A fascinating aspect of the book is that Comer isn’t advocating for anything new or particularly revolutionary with a longer view of history. He’s simply drawing readers back to principles and practices that have sustained people of faith for millennia, with the insight of contextualizing these practices for the specific demands of our informational, technological, and busier-than-ever globalized existence, including a common look at the role of technology and social media. Throughout, he exposes holes in many of the mantras of the frenzied modern age: that you are what you do, what you accomplish, what you know, what you experience, or what you can accumulate, etc. Comer contrasts the exhaustion of our current moment with the hopeful practices and rhythms of Jesus, suggesting that there are different way(s) to live: specifically as a “non-anxious presence in an anxious world.” His invitation is deeply hopeful and his own journey into a different way of living is compelling in its vulnerability and obvious transformation. 

Practically and helpfully, Comer’s book is the ideological foundation of these practices, meant to provide a launching point to the formation of a “Rule of Life”—what he defines as “a schedule and set of practices and relational rhythms to order your life around beginning with Jesus, becoming like Jesus, and doing what he would do if he were you, as you live in alignment with your deepest desires.”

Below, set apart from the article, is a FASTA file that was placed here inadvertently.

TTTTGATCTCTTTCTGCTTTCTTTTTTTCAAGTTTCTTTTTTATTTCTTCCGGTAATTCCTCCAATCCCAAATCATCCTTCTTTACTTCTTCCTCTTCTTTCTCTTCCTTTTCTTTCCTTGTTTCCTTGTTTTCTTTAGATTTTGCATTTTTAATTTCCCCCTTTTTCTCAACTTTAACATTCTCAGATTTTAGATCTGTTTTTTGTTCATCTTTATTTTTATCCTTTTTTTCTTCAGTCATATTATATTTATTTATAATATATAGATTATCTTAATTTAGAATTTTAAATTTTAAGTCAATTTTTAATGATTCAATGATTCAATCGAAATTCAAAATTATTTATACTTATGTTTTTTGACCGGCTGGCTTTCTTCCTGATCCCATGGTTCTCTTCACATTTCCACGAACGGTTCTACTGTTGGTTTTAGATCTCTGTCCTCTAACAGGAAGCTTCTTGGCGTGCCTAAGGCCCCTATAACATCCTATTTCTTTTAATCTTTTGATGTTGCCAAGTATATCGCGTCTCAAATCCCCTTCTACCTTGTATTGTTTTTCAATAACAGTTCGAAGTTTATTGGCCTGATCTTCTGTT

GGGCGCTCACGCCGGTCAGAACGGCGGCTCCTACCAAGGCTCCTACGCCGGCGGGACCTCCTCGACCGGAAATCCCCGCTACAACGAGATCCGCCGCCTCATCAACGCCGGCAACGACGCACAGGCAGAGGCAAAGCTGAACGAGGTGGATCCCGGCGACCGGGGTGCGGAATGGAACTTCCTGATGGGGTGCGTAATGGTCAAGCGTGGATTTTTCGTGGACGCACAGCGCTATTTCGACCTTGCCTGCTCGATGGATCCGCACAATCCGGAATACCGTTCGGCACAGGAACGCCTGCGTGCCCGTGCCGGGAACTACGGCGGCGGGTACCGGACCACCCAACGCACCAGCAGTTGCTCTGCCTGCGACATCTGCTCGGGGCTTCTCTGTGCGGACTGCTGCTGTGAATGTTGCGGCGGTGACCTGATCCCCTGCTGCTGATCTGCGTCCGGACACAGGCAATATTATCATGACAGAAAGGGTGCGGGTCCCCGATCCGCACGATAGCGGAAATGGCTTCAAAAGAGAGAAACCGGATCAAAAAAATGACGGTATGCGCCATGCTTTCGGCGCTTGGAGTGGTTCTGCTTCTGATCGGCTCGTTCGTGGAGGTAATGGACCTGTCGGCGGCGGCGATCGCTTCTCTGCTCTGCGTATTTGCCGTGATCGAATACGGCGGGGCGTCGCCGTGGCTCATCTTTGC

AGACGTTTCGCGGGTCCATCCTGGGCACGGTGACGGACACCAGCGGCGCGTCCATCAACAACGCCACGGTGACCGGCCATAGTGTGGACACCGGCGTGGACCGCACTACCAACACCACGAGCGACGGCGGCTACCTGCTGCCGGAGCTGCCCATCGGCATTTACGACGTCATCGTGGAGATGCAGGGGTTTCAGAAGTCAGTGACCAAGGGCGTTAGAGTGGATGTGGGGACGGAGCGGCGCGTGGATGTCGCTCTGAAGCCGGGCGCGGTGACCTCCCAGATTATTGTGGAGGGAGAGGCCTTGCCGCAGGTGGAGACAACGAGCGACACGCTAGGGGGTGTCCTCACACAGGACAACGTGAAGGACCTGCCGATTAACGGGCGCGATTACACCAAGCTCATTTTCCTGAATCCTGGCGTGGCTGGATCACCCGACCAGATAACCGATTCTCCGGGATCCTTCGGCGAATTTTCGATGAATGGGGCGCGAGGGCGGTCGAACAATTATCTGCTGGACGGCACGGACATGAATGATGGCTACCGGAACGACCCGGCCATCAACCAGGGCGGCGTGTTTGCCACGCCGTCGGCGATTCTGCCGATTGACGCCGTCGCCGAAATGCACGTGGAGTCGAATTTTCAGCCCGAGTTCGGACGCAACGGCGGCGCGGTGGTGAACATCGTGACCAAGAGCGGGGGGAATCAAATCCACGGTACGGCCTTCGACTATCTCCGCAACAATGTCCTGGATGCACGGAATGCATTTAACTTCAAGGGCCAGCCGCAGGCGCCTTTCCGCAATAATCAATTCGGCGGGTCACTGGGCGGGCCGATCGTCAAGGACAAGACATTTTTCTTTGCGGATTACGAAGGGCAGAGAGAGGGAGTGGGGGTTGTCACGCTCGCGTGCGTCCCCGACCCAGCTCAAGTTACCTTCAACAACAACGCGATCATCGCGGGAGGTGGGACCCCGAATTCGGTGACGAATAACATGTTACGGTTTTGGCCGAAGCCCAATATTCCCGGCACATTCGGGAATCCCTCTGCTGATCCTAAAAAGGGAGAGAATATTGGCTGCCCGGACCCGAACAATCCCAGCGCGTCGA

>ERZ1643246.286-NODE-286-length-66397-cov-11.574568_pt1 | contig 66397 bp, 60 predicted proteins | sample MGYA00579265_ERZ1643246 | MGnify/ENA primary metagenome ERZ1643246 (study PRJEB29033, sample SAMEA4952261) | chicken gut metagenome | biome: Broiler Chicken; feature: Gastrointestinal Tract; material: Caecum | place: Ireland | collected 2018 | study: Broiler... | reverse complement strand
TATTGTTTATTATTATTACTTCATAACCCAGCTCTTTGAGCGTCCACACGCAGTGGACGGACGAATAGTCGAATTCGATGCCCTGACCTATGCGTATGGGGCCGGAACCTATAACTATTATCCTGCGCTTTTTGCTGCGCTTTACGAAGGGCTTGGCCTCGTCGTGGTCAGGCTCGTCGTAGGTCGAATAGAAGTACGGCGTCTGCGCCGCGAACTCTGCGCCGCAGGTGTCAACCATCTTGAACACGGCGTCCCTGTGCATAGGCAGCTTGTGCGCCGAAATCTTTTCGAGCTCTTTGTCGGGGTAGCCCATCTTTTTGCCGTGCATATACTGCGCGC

Comer further expands on this idea in an interview with Bible Gateway:

“Some scholars argue the original word for rule (regula in Latin) was used for a trellis in a vineyard. Either way, the metaphor works. For a vine to bear fruit, it needs a trellis: a kind of support structure to hold it up off the ground, give it space to thrive, and it it in a desired direction, otherwise, it’ll bear a fraction of the fruit it’s capable of, and be far more prone to disease or vulnerable to wild animals. In the same way, for us to “bear fruit” as Jesus intended in John 15-17, we need some kind of “trellis” or rule of life -  to order our lives around, abiding and indexing our hearts in the direction of fruit.”  

At the conclusion of this book, Comer includes a link to a workbook “How to UnHurry” and further resources developed by Bridgetown Church on UnHurrying With A Rule of Life

In telling some of his own story, specifically as he reflects on his own pursuit of an unhurried life after he had “stalled out in my spiritual journey toward becoming a person of love,” Comer writes a poignant summary of the growth he has seen in his own heart, mind, and life, “I honestly value who I’m becoming over where I end up.” 

In our chronically hurried and action-obsessed world, we’d do well to engage with this invitation of simplifying our lives around what really matters. The health of our very souls, bodies, minds, and hearts may depend on it.